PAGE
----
Provost Heather Norris' Remarks to Faculty Senate
Good afternoon. It was great to see so many of you at the holiday celebration for faculty and staff last week. I appreciate the opportunity to speak with you today.
As we approach the end of 2022, I am grateful to our faculty for your steadfast commitment to App State’s mission — to deliver educational access and excellence through teaching, research and service.
I’m proud of the milestones we’ve accomplished this fall and am confident we’ll put the finishing touches on a successful semester in the coming days.
Highlights from Recent Chancellor Message
In her newsletter Friday afternoon, Chancellor Everts summarized the remarks she made to the Board of Trustees earlier that day.
One of the exciting topics she covered is App State’s six-year prioritized capital improvements plan. That plan includes:
the Walker College of Business building,
the Innovation District,
the App State @ Hickory Campus, and
the demolition and replacement of I.G. Greer Hall with a new Science, Technology, Engineering and Math facility.
As she shared with the Trustees and as you know — the best biennial budget in university history allocated nearly $123 million in funding for App State’s capital, repairs, renovation and initiative support.
Wey Hall and Duncan Hall are two examples of the much-needed repairs and renovations we will be able to complete — thanks to more than $43 million included in the budget for App State. The biennial budget also included $25 million for renovations to our Peacock Hall.
I sincerely appreciate Chancellor Everts’ tireless advocacy for our university. These capital improvements will enhance our faculty’s ability to deliver state-of-the-art educational experiences that are affordable for our students.
As a reminder, App State’s Board of Trustees meetings are always live streamed. I encourage you to watch them — where you can hear the Chancellor’s remarks in real time. You can also view the recordings and read her remarks posted on her website.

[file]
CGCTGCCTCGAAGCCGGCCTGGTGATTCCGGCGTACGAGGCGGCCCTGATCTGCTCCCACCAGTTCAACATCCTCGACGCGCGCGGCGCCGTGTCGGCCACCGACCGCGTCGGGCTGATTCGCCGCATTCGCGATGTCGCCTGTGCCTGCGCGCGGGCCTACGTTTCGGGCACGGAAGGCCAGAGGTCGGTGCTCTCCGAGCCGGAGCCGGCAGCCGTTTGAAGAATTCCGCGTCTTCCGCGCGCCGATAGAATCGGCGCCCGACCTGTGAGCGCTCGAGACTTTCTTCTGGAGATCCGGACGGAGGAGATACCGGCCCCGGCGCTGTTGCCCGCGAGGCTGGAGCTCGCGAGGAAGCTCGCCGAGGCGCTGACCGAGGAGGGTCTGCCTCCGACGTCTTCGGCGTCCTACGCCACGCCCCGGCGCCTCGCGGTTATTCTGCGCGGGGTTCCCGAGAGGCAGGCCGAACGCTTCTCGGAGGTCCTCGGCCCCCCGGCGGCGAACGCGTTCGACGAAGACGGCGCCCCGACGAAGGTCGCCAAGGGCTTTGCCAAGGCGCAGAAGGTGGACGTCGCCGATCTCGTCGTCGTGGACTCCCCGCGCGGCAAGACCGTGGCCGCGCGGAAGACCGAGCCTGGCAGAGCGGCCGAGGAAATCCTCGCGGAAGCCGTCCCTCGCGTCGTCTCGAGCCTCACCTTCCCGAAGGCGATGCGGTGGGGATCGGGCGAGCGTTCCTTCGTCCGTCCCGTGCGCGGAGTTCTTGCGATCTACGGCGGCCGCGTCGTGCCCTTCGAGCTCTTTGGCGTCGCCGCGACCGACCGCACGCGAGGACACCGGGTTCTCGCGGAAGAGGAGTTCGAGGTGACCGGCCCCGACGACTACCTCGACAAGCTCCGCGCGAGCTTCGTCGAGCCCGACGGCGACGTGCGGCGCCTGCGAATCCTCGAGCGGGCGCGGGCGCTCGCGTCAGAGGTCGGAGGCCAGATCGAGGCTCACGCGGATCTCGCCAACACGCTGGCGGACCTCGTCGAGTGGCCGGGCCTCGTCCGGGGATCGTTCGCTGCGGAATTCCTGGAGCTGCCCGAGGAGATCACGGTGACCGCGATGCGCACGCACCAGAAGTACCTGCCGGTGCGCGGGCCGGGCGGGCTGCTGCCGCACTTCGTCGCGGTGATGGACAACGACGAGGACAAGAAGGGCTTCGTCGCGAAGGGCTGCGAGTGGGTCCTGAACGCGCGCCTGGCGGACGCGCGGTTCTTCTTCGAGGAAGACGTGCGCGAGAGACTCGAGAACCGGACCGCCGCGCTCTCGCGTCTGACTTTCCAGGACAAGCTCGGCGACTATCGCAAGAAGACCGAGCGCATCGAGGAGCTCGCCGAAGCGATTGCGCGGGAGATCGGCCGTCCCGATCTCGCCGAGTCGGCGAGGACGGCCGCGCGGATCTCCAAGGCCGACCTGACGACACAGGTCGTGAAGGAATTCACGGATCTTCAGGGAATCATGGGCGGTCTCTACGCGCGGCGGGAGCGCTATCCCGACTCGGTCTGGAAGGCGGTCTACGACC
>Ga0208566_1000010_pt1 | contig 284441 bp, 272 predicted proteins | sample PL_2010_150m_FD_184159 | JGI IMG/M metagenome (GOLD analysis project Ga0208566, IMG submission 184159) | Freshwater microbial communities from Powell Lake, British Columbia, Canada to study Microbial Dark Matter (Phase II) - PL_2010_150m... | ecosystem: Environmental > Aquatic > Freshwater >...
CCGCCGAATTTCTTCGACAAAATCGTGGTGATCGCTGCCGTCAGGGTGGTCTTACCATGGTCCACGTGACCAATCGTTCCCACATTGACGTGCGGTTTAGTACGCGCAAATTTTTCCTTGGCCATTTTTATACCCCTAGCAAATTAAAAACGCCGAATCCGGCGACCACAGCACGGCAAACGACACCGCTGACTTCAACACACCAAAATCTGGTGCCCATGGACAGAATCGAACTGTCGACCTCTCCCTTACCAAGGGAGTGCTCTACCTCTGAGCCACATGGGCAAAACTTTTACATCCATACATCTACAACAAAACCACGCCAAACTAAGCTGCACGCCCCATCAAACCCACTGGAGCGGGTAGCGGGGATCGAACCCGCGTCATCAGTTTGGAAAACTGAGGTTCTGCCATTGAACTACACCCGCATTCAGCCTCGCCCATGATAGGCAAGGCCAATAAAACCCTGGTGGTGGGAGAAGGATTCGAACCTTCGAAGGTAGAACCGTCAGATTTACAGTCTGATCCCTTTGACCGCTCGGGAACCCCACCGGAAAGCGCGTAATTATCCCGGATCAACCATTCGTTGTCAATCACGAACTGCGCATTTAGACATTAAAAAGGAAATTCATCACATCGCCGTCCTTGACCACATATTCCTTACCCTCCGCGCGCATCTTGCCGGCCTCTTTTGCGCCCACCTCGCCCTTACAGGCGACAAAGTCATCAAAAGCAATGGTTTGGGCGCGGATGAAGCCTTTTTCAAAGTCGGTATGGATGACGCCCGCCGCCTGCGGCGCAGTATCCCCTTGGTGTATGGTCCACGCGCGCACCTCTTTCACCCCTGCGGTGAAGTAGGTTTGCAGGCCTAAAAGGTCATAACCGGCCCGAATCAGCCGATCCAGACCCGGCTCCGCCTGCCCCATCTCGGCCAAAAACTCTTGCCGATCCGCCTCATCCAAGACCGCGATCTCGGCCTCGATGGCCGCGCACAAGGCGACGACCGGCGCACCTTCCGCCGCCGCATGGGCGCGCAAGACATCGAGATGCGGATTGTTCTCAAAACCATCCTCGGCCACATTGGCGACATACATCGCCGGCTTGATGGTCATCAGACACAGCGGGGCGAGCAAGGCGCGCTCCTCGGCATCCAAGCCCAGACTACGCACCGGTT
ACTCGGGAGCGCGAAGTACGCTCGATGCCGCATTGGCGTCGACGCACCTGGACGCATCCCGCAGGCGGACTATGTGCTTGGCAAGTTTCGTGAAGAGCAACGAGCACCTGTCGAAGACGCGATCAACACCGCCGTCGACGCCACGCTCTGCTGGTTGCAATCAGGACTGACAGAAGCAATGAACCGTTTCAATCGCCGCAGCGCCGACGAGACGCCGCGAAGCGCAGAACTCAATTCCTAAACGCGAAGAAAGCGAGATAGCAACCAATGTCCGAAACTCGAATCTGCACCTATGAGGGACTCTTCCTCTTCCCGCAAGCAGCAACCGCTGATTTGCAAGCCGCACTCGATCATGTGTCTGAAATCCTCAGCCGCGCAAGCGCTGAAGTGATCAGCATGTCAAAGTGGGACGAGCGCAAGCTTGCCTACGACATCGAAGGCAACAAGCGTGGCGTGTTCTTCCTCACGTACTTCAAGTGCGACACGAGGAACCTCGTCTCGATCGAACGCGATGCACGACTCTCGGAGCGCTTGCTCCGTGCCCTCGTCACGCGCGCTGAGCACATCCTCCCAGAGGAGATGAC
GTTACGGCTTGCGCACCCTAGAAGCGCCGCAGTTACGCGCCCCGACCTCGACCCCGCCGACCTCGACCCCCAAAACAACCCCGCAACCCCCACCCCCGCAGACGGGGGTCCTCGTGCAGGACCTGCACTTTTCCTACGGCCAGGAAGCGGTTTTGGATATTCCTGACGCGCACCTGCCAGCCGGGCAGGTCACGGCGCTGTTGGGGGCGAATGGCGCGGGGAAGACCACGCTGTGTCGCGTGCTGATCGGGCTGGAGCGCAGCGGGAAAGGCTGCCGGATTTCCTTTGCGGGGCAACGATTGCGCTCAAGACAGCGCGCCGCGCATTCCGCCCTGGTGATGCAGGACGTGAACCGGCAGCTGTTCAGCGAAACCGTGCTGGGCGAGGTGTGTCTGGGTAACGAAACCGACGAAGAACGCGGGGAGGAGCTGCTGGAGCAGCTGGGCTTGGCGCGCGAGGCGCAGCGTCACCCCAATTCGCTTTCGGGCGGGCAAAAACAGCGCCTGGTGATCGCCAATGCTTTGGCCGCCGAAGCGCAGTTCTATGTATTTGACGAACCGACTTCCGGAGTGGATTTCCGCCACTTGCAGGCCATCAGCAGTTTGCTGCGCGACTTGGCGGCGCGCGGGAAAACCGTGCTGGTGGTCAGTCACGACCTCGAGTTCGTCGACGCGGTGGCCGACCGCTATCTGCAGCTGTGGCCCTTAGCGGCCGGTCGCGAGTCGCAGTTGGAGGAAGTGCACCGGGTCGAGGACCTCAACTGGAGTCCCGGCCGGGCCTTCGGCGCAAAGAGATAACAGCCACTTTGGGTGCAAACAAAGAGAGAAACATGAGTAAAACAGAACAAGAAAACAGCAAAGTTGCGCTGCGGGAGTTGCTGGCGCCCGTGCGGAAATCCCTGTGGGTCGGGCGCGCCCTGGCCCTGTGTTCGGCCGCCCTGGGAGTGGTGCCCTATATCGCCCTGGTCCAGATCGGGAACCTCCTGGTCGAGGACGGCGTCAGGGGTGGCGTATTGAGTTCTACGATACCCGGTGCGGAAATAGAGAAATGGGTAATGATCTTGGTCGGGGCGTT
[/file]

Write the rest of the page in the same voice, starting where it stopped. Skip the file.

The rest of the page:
Updates on Hickory Campus Planning
At the board of Trustees meeting on Friday, I shared the following update about our academic plans for Hickory. I’d like to thank Chancellor Everts for her leadership and guidance as my academic leadership team and I have worked to develop a plan that meets the needs of the Hickory area.
We have held listening sessions with a variety of App State and Hickory community members. From those sessions, we synthesized more than 400 individual comments to date. We are truly grateful to all of these groups and individuals for the time and insights they contributed to our planning effort.
We are excited to welcome students to campus next year. In the fall:
High school students who want to get a 4-year degree at App State will be able to do so at the Hickory campus without paying room and board expenses.
Students with Associate degrees who want to earn a business degree will be able to do that on the Hickory Campus.
Adult learners who have started a degree but had to “stop out” of college before completing their degree will be able to take the classes they need in Hickory to graduate from App State.
We plan to expand our academic program offerings at the Hickory campus over time. Beginning in Fall 2023, we will offer:
Basic education courses for students who want to get an App State degree while attending classes at the Hickory campus.
Business classes, to include:
accounting, finance, information technology, management, marketing and supply chain management;
a supply chain management program; and
a broad-based professional studies program for those who want to design a 4-year degree, complete a degree they have begun with a specialization in business, or turn their Associate degree into a 4-year business degree.
Elementary education teacher preparation for those who wish to complete a degree they have begun with a specialization in teaching or turn their Associate degree into a 4-year elementary education degree.
Over time, we will expand our academic offerings to include:
Business courses in the areas of data analytics and financial literacy, hospitality and tourism, and more advanced accounting, information technology, marketing and management offerings.
Health sciences programs, including nursing, public health and social work, and programs focused on rural health care to meet the needs of the region.